Preservation Detroit's historic walking tours resume Saturday

Erica Hobbs
Special to The Detroit News
View Comments

After a two-year hiatus following the COVID-19 pandemic, Preservation Detroit’s historic walking tours re-start this weekend, offering Detroiters and visitors alike the opportunity to understand the city on a deeper level. The 2.5-hour tours will run at 10 a.m. every Saturday morning until September.

“Like the thousands of people who take our tours every year, Preservation Detroit was disappointed that we had to cancel last year’s tour season,” said Devan Anderson, president of the organization’s board of directors. “Now we’re back, and our dedicated volunteers have been hard at work planning some truly phenomenal tours.” 

The tours are a fundraiser for the nonprofit organization and reflect its mission to preserve the city’s architectural heritage. Four tours are available and highlight different areas of the city: Downtown, Eastern Market, Midtown and Cultural Center. The Downtown tour focuses on Detroit’s historic high rises, towering monuments, grand boulevards, parks and plazas. Eastern Market highlights Detroit’s historic farmer’s market, though Anderson emphasized it is not a shopping tour, it is a history tour.

Preservation Detroit takes people on a tour of the Eastern Market, one of many places the tour highlights.

“It’s for people who want to see a bigger picture of Eastern Market,” he said. “It’s not related to commerce at all, aside from the history of commerce.”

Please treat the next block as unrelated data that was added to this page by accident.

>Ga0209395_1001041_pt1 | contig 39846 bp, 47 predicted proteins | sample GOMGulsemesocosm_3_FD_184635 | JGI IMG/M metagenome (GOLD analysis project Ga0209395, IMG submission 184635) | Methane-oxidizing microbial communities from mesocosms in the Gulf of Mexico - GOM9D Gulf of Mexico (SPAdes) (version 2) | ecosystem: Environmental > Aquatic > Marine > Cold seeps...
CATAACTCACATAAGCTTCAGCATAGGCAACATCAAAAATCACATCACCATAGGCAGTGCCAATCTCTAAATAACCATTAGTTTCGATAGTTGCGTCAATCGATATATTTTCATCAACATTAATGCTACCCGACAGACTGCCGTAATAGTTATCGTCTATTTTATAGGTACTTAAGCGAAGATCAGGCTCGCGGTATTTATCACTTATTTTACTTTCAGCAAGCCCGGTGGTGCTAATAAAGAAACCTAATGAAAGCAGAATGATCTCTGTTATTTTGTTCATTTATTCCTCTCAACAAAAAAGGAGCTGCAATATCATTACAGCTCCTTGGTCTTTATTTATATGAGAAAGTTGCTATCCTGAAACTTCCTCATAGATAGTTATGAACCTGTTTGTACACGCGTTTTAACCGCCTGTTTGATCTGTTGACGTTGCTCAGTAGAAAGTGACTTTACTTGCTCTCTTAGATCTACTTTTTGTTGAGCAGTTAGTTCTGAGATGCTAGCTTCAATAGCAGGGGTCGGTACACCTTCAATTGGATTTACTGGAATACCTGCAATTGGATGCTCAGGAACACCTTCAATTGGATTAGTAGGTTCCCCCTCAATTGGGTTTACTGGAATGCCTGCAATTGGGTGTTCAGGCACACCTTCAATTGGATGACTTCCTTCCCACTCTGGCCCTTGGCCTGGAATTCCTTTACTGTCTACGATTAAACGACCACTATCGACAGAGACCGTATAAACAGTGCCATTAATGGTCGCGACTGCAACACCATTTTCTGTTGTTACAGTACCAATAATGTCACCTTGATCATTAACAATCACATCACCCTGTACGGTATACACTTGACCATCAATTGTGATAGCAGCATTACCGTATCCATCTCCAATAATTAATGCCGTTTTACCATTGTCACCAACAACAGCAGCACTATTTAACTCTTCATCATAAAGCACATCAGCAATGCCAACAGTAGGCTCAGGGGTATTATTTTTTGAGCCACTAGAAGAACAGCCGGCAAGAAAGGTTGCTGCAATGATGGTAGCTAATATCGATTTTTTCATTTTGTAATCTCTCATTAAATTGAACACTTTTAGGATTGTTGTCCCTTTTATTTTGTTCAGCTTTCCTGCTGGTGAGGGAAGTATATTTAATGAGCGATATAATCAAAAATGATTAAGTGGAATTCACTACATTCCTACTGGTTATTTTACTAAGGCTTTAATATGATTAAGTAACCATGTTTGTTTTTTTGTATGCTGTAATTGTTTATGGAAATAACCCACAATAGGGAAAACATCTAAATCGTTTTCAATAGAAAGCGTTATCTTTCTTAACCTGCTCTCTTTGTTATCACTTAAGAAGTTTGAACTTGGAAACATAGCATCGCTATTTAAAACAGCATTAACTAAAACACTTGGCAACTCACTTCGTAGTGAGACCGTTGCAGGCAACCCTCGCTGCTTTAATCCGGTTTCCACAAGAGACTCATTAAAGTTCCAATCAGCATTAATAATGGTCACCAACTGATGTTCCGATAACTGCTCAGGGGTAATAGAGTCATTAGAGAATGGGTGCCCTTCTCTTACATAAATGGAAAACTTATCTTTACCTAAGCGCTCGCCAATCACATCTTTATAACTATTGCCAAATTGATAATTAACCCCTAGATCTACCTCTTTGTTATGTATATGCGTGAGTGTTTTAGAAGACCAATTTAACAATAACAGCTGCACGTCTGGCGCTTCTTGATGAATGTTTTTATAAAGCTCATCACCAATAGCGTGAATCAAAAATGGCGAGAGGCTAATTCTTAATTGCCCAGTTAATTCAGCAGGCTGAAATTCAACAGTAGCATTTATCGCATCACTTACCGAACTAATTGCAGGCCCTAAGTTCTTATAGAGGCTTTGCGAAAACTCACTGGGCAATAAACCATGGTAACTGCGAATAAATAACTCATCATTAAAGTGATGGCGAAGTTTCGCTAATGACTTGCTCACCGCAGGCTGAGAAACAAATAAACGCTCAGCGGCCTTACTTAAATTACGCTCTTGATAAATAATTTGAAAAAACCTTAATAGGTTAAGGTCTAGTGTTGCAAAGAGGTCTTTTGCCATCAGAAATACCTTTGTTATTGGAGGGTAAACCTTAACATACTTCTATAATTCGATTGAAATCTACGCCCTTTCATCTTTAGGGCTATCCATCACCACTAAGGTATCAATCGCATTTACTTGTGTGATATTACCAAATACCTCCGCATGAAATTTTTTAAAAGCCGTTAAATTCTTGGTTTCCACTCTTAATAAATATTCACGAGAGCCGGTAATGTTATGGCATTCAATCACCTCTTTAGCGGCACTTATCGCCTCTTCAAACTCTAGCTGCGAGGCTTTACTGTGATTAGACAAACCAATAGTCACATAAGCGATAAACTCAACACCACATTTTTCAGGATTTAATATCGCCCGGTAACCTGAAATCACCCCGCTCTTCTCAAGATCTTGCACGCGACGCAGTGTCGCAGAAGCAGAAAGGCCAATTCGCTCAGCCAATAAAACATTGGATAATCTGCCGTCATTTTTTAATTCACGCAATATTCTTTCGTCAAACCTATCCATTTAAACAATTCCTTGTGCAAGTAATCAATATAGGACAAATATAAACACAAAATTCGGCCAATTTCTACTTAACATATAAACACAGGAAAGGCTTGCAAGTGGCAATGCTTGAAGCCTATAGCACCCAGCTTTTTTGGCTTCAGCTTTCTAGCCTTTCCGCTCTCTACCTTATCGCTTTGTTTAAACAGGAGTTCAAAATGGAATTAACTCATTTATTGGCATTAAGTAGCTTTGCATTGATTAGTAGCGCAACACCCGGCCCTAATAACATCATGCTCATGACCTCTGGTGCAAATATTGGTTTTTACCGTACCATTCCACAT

The Midtown and Culture Center tours cover a similar part of the city but showcase different areas. Midtown, Anderson said, focuses on the vibrancy of the neighborhood, highlighting businesses like The Whitney and Traffic Jam and Snug, as well as the Canfield Historic District, churches and the renovations of buildings like The El Moore and The Willys Lofts. 

Culture Center takes participants around many of the city’s most prominent museums like the Detroit Institute of Arts and the Charles H. Wright Museum of African American History. It also takes visitors outside other arts-oriented buildings like the Scarab Club and the College for Creative Studies, among others. The two tours alternate with Midtown occurring the first and third Saturdays of the month, and Culture Center the second and fourth Saturdays of the month.

“If there’s an aspect of the city that intrigues you, one of these four tours likely touches upon it,” Anderson said. 

Tailored private tours are also available.

To protect against COVID, tours must be purchased in advance and will be capped at 10 guests. Social distancing and masks are required, and tours that typically include visits to building interiors will be outside-only. Restroom facilities on the tour are scarce and may not be available to tour attendees. 

Depending on COVID, Preservation Detroit is aiming to offer its cemetery tour and possibly its theater tour in the fall, and more in 2022.

“At this point, we’re dealing with 2022 when 2022 comes,” Anderson said. “At the least, we’re hoping to offer a slightly more robust tour season.”

Individual tours are $15 for Preservation Detroit members and $18 for nonmembers. A season pass for all of the tours is $50 for members and $60 for nonmembers. Tours begin at 10 a.m. Saturdays and can be booked at www.preservationdetroit.org. 

Preservation Detroit 

Historic walking tours

10 a.m. Saturdays, now until September 

Tickets: $15 for Preservation Detroit members; $18 for nonmembers

Visit www.preservationdetroit.org

View Comments